Interesting work on obtaining blended estimates of GDP:
Improving GDP Measurement: A Measurement-Error Perspective, by Boragan Aruoba, Francis X. Diebold, Jeremy Nalewaik, Frank Schorfheide, and Dongho Song, First Draft, January 2013 This Draft, May 2, 2013: Abstract: We provide a new and superior measure of U.S. GDP, obtained by applying optimal signal-extraction techniques to the (noisy) expenditure-side and income-side estimates. Its properties -- particularly as regards serial correlation -- differ markedly from those of the standard expenditure-side measure and lead to substantially-revised views regarding the properties of GDP.
1 Introduction Aggregate real output is surely the most fundamental and important concept in macroeconomic theory. Surprisingly, however, significant uncertainty still surrounds its measurement. In the U.S., in particular, two often-divergent GDP estimates exist, a widely-used expenditure-side version, GDPE, and a much less widely-used income-side version, GDPI.1 Nalewaik (2010) and Fixler and Nalewaik (2009) make clear that, at the very least, GDPI deserves serious attention and may even have properties in certain respects superior to those of GDPE. That is, if forced to choose between GDP E and GDPI, a surprisingly strong case exists for GDPI. But of course one is not forced to choose between GDPE and GDPI, and a GDP estimate based on both GDPE and GDPI may be superior to either one alone. In this paper we propose and implement a framework for obtaining such a blended estimate. ...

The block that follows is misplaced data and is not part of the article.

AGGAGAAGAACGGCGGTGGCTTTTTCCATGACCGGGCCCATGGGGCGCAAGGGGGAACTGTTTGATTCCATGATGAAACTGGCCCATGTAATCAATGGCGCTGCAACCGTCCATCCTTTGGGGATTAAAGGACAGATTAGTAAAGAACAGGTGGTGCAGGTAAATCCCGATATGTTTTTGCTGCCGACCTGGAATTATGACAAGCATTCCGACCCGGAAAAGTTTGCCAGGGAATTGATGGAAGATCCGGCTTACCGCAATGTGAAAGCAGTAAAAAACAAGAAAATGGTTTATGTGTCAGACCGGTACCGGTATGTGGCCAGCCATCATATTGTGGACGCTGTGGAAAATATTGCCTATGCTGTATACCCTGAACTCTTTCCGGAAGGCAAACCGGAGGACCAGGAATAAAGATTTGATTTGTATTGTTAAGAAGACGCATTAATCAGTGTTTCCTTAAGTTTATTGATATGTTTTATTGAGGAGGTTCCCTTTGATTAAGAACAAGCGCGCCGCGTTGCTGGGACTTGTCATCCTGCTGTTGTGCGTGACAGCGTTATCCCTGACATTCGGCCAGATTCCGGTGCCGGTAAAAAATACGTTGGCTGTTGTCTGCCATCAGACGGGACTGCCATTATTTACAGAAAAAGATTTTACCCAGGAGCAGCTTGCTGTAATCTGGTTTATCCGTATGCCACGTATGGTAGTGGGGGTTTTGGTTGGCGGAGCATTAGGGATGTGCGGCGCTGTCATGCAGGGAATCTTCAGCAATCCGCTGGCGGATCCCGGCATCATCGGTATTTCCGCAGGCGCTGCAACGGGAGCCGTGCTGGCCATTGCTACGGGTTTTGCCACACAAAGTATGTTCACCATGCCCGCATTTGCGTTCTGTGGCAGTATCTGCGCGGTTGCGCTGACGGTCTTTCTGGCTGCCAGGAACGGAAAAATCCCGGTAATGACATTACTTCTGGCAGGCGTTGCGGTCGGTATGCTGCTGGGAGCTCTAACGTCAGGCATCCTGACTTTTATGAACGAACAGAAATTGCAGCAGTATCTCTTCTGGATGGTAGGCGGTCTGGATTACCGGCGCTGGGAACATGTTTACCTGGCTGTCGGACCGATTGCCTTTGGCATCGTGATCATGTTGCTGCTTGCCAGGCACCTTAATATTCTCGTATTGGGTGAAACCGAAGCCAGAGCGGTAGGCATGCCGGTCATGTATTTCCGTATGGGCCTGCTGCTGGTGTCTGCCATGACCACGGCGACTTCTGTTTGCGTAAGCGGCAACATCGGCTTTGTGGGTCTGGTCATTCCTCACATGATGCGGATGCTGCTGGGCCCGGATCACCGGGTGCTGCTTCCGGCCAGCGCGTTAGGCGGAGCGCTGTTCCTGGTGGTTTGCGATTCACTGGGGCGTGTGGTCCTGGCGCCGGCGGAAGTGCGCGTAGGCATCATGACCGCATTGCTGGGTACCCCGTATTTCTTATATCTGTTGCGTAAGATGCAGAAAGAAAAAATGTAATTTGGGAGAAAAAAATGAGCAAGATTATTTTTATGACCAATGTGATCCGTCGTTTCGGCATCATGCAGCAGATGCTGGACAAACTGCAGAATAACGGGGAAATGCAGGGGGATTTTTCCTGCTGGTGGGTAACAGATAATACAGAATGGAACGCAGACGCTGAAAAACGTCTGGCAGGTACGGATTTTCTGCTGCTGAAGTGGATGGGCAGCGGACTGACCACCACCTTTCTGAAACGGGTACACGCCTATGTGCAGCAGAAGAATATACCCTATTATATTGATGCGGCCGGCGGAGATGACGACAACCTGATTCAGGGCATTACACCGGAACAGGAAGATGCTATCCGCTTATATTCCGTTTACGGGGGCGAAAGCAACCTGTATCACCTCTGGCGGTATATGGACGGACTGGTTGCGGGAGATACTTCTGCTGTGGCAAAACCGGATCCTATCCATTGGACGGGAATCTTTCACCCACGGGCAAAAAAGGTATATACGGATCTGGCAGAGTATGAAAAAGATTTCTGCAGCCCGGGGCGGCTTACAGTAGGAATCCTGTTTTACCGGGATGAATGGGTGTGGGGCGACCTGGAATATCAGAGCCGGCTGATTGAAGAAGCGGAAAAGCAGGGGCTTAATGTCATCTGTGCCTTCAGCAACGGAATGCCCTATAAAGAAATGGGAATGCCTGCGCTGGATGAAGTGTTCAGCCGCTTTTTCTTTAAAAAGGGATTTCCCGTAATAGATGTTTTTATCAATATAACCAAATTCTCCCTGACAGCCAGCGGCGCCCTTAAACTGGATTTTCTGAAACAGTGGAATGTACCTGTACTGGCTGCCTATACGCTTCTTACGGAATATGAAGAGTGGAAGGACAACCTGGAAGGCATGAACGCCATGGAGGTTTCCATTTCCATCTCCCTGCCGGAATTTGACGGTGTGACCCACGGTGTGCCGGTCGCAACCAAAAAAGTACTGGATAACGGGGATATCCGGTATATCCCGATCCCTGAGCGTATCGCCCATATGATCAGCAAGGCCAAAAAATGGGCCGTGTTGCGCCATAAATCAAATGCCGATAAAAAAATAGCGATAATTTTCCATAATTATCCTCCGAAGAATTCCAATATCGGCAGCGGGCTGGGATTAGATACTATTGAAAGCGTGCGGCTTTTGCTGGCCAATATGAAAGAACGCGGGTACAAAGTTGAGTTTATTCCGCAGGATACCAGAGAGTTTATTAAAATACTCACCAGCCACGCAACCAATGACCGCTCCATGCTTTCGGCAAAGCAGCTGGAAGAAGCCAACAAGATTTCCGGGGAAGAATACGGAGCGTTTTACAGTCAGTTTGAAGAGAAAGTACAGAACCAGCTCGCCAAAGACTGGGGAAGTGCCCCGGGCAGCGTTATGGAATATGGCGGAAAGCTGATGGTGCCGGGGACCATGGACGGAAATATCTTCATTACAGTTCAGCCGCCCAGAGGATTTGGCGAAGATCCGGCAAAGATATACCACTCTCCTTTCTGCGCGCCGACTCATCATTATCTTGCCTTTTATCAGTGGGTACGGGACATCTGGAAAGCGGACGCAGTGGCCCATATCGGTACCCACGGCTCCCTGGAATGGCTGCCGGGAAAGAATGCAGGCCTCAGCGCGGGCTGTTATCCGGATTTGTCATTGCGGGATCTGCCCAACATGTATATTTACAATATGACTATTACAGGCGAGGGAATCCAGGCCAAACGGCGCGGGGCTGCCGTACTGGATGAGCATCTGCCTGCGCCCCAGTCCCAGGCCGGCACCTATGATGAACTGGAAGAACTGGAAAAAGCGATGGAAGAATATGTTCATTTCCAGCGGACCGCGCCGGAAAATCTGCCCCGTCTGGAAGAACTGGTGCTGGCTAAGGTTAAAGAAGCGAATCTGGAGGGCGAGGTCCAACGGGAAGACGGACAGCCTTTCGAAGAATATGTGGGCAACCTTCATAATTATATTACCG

The main result on the serial correlation properties is that the blended measure of "GDPM is highly serially correlated across all specifications (ρ≈.6), much more so than the current 'consensus' based on GDPE (ρ≈.3)."